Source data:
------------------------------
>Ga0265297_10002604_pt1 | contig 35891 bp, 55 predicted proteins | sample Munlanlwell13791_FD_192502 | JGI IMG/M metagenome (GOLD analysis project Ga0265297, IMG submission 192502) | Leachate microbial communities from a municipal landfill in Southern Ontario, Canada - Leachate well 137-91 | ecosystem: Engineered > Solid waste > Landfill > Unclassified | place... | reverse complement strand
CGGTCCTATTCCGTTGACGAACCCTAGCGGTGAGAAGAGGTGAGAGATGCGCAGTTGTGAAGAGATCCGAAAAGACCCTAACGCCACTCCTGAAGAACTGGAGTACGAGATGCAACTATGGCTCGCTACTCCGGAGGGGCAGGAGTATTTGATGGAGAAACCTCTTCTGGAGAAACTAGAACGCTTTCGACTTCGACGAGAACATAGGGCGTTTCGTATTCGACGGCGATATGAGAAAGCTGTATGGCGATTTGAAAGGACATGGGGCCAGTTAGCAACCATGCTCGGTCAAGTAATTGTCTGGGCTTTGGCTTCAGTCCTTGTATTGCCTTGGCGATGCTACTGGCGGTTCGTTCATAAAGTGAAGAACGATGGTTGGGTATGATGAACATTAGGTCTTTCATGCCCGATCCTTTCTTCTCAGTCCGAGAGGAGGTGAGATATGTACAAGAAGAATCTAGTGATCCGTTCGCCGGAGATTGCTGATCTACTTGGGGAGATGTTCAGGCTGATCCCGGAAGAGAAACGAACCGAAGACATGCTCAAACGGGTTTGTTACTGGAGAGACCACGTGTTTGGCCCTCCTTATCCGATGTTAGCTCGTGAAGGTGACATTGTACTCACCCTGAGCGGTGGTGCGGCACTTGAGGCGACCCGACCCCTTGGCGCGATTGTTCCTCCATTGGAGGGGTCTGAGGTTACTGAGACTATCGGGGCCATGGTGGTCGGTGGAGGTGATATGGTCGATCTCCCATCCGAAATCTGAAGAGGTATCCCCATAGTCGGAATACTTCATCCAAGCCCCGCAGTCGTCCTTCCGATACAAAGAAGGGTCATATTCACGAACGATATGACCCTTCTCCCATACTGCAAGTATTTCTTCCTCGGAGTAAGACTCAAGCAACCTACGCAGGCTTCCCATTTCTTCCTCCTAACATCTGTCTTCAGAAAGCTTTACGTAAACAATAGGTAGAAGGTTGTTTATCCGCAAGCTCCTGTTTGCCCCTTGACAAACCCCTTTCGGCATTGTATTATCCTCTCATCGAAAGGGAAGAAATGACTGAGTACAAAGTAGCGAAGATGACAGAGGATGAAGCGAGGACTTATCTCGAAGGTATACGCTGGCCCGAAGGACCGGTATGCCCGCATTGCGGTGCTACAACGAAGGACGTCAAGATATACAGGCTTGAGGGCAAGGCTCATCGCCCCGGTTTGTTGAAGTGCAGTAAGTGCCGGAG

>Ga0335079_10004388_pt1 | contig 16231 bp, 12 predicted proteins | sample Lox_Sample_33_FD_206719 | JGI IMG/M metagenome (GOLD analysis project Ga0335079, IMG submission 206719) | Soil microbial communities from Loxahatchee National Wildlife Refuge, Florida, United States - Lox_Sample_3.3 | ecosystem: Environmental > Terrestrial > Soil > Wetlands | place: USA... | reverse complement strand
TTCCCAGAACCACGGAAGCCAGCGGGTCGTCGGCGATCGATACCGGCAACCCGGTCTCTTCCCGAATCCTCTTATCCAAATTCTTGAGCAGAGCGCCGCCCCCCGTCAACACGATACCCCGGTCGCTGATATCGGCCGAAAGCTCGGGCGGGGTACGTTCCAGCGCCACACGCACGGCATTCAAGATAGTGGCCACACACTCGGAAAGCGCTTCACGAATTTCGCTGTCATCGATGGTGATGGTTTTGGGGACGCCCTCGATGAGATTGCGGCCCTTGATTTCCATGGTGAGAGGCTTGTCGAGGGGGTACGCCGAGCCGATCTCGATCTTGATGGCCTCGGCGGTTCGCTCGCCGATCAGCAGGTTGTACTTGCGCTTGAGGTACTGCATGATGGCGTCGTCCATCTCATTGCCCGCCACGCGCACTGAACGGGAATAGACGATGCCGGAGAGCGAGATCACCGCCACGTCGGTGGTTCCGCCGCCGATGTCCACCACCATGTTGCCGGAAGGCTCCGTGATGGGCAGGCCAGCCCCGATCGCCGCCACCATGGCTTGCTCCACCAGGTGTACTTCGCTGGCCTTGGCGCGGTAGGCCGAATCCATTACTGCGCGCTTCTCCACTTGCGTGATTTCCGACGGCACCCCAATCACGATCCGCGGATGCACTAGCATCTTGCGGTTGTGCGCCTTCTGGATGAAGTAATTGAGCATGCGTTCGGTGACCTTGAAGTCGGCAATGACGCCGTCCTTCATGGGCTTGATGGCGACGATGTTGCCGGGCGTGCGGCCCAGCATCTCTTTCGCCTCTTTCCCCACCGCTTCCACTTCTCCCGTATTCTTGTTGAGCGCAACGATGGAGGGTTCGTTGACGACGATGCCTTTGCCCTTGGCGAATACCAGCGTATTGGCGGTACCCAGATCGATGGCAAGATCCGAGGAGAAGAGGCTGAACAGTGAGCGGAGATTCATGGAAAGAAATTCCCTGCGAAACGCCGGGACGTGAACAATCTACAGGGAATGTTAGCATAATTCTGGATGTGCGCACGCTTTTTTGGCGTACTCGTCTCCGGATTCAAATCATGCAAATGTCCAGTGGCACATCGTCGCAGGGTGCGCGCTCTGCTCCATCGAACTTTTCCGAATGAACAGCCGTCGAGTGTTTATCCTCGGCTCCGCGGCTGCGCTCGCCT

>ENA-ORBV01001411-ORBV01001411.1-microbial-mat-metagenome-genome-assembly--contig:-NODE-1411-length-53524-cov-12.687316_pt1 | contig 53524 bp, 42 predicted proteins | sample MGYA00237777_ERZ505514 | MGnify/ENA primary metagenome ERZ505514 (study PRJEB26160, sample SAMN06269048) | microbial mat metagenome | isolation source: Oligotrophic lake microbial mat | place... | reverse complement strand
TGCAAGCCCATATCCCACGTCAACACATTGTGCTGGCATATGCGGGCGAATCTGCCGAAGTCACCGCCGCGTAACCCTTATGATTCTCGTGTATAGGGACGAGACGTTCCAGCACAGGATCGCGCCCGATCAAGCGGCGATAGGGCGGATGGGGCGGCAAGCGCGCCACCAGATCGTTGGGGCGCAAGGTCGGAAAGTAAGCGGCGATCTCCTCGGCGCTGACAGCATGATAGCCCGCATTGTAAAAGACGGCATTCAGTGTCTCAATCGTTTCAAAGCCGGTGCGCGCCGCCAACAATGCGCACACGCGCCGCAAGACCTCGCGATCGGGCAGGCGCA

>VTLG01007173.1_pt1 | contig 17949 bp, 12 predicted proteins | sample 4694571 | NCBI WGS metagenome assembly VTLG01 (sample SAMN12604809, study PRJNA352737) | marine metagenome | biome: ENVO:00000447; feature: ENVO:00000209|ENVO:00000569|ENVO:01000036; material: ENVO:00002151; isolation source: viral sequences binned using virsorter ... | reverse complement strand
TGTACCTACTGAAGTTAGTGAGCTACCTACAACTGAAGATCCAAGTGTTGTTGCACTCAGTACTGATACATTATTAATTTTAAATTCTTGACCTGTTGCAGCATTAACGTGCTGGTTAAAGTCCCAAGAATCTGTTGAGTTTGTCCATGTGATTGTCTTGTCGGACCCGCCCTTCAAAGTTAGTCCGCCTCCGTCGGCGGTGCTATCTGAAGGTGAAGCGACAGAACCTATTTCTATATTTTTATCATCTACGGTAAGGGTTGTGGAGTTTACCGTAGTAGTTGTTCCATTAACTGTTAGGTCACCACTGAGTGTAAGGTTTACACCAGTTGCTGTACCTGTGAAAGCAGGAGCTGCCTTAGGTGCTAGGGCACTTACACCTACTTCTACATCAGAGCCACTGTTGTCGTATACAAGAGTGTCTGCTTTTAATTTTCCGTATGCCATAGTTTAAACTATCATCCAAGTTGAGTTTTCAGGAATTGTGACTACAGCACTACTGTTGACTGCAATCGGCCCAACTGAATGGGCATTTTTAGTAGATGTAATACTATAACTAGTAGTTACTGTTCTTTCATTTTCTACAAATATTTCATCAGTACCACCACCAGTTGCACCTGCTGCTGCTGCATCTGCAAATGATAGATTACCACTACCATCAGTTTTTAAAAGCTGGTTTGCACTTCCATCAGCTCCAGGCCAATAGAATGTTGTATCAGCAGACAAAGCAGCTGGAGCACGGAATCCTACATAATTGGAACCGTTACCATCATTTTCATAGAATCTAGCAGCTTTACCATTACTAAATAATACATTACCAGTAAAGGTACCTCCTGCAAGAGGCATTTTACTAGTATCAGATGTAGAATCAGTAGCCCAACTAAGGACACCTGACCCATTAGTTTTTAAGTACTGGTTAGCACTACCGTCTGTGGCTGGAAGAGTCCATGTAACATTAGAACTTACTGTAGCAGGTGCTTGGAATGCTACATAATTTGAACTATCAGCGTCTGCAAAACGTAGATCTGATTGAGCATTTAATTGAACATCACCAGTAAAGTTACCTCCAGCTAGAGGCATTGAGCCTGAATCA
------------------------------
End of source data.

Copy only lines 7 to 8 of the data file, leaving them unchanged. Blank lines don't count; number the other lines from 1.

>VTLG01007173.1_pt1 | contig 17949 bp, 12 predicted proteins | sample 4694571 | NCBI WGS metagenome assembly VTLG01 (sample SAMN12604809, study PRJNA352737) | marine metagenome | biome: ENVO:00000447; feature: ENVO:00000209|ENVO:00000569|ENVO:01000036; material: ENVO:00002151; isolation source: viral sequences binned using virsorter ... | reverse complement strand
TGTACCTACTGAAGTTAGTGAGCTACCTACAACTGAAGATCCAAGTGTTGTTGCACTCAGTACTGATACATTATTAATTTTAAATTCTTGACCTGTTGCAGCATTAACGTGCTGGTTAAAGTCCCAAGAATCTGTTGAGTTTGTCCATGTGATTGTCTTGTCGGACCCGCCCTTCAAAGTTAGTCCGCCTCCGTCGGCGGTGCTATCTGAAGGTGAAGCGACAGAACCTATTTCTATATTTTTATCATCTACGGTAAGGGTTGTGGAGTTTACCGTAGTAGTTGTTCCATTAACTGTTAGGTCACCACTGAGTGTAAGGTTTACACCAGTTGCTGTACCTGTGAAAGCAGGAGCTGCCTTAGGTGCTAGGGCACTTACACCTACTTCTACATCAGAGCCACTGTTGTCGTATACAAGAGTGTCTGCTTTTAATTTTCCGTATGCCATAGTTTAAACTATCATCCAAGTTGAGTTTTCAGGAATTGTGACTACAGCACTACTGTTGACTGCAATCGGCCCAACTGAATGGGCATTTTTAGTAGATGTAATACTATAACTAGTAGTTACTGTTCTTTCATTTTCTACAAATATTTCATCAGTACCACCACCAGTTGCACCTGCTGCTGCTGCATCTGCAAATGATAGATTACCACTACCATCAGTTTTTAAAAGCTGGTTTGCACTTCCATCAGCTCCAGGCCAATAGAATGTTGTATCAGCAGACAAAGCAGCTGGAGCACGGAATCCTACATAATTGGAACCGTTACCATCATTTTCATAGAATCTAGCAGCTTTACCATTACTAAATAATACATTACCAGTAAAGGTACCTCCTGCAAGAGGCATTTTACTAGTATCAGATGTAGAATCAGTAGCCCAACTAAGGACACCTGACCCATTAGTTTTTAAGTACTGGTTAGCACTACCGTCTGTGGCTGGAAGAGTCCATGTAACATTAGAACTTACTGTAGCAGGTGCTTGGAATGCTACATAATTTGAACTATCAGCGTCTGCAAAACGTAGATCTGATTGAGCATTTAATTGAACATCACCAGTAAAGTTACCTCCAGCTAGAGGCATTGAGCCTGAATCA